But it is difficult to predict how Kroenke, who is still ultimately calling the shots behind the curtain while his son and Ujiri handle the day-to-day business, will respond to the Knicks' hiring of Warkentien. It is possible, according to one source who understands Denver's still complicated organization dynamics, that Kroenke would stubbornly recoil from any talks with the Knicks and refuse to give Anthony his wish -- or give Warkentien the satisfaction. Also possible, the source noted, is that Kroenke would redouble efforts to once again engage the Nets in trade talks as a far more palatable option than dealing with Warkentien. Another person with direct knowledge of the Nuggets' trade discussions has told CBSSports.com on multiple occasions recently that the Anthony talks have not evolved since the Nets dropped out last week. One reason may have been the Knicks' impending hiring of Warkentien, which sources say leaked to some members of Denver's basketball operations.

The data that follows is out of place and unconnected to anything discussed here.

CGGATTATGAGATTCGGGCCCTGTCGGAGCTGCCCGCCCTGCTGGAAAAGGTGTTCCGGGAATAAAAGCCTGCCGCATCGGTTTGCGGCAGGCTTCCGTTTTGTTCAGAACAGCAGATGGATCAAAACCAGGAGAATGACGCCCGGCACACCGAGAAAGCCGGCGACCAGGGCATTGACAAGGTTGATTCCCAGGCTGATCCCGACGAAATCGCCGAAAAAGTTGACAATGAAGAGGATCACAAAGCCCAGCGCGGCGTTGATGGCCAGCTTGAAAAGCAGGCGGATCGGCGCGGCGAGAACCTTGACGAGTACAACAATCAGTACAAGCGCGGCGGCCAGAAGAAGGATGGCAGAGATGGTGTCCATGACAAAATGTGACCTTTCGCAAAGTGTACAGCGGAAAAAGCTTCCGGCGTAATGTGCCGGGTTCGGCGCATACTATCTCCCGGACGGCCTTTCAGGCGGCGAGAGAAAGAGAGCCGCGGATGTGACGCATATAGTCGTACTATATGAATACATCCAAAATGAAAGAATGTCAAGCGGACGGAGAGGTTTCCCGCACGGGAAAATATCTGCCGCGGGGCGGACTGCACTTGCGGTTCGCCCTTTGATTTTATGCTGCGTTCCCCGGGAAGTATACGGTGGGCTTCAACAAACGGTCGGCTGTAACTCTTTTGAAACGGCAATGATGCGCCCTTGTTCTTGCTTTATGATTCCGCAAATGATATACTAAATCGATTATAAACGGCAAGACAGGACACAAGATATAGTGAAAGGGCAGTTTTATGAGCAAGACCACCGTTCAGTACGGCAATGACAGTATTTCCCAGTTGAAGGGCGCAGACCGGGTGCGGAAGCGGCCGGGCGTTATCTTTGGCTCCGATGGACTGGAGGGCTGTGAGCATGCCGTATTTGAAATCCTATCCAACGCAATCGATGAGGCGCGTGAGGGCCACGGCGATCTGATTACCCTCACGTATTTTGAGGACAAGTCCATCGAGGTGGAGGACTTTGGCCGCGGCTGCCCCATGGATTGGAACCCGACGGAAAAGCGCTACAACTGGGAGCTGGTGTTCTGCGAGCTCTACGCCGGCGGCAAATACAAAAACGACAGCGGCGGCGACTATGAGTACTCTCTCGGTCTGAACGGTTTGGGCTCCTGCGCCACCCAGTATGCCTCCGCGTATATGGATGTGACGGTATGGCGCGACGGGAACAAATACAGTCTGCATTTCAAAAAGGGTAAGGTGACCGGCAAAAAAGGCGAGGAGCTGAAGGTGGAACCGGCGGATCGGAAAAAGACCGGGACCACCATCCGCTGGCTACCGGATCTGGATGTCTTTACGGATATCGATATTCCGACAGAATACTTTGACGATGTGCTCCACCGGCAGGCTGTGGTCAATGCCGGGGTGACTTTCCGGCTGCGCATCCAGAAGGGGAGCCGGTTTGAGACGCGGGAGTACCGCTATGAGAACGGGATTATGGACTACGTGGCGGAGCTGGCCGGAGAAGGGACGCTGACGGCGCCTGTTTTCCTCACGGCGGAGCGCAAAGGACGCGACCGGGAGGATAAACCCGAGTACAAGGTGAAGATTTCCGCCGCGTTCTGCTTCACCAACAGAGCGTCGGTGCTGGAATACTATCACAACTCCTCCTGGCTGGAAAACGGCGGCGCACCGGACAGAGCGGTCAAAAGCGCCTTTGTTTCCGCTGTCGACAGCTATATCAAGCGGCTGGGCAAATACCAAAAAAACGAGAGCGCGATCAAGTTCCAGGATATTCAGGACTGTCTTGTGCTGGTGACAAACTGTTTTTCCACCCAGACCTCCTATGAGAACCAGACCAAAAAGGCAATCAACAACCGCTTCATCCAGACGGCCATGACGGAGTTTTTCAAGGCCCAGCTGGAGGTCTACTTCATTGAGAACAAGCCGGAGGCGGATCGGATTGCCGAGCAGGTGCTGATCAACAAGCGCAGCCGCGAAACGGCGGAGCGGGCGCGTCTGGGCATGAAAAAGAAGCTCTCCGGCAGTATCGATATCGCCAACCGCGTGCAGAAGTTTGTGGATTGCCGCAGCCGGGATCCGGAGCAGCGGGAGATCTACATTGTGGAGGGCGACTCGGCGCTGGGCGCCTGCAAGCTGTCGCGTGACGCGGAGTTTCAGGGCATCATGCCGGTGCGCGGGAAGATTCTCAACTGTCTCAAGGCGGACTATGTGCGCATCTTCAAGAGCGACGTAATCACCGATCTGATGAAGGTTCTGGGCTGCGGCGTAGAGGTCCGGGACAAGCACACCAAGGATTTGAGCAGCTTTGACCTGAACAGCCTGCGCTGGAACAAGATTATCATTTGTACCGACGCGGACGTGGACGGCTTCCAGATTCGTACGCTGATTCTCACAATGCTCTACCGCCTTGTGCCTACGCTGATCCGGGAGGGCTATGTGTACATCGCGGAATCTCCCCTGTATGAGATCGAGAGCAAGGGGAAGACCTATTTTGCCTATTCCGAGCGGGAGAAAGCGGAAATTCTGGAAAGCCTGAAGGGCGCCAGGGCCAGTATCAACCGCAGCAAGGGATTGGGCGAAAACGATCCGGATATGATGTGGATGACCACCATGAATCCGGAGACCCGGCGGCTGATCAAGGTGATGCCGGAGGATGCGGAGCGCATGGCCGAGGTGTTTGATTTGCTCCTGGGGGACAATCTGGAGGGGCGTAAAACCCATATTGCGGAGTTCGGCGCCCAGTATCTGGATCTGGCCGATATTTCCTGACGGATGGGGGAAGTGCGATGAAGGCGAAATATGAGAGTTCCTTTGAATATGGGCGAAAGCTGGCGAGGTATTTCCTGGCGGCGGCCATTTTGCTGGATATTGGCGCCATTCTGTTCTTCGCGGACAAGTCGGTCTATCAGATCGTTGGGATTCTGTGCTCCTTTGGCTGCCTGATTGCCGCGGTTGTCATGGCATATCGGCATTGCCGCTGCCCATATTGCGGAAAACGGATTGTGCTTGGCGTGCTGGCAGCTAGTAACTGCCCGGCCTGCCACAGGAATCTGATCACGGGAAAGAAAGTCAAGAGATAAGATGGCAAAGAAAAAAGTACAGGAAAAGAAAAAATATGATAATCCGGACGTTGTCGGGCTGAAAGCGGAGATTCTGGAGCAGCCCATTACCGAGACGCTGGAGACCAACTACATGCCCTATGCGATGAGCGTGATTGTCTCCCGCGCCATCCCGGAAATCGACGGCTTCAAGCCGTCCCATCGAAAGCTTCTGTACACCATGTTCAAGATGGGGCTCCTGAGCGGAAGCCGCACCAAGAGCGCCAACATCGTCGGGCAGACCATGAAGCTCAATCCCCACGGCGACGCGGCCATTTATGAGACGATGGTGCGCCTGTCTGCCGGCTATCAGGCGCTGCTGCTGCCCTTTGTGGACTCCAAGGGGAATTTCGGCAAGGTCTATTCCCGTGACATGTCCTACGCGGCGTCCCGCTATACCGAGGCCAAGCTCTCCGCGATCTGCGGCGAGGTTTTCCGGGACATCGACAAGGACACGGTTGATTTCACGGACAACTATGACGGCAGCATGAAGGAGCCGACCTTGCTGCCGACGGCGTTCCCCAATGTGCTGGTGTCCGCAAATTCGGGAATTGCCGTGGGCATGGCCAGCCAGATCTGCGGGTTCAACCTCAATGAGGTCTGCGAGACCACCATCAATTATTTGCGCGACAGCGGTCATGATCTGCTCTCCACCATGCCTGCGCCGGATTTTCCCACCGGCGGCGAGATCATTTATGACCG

One way or another, it would appear that Warkentien will play a prominent role in the Knicks' pursuit of Anthony -- via a trade or as a free agent. Warkentien is believed to be on board with the notion that Anthony wouldn't lose nearly as much money as some pundits think if he were to play out the season and become a free agent under a new collective bargaining agreement. Estimates showing that Anthony would lose $40 million in such a scenario are nothing short of irresponsible. 

Imagine the irony, though, if Warkentien ultimately winds up signing Anthony to a contract with the Knicks -- a contract he thought he'd be finalizing with the Nuggets last August. The plot, as they say, thickens.
Posted on: November 9, 2010 3:04 pm
 

How will Nuggets' shakeup affect Melo?

The ouster of adviser Bret Bearup from the Nuggets' basketball operations was a long time coming, according to rival executives who have dealt with the team's dysfunctional front-office structure for years. But the real question is: How will the latest shakeup in Denver affect Carmelo Anthony?

Answer: Too early to tell, but it certainly doesn't make it more likely that he'll be traded.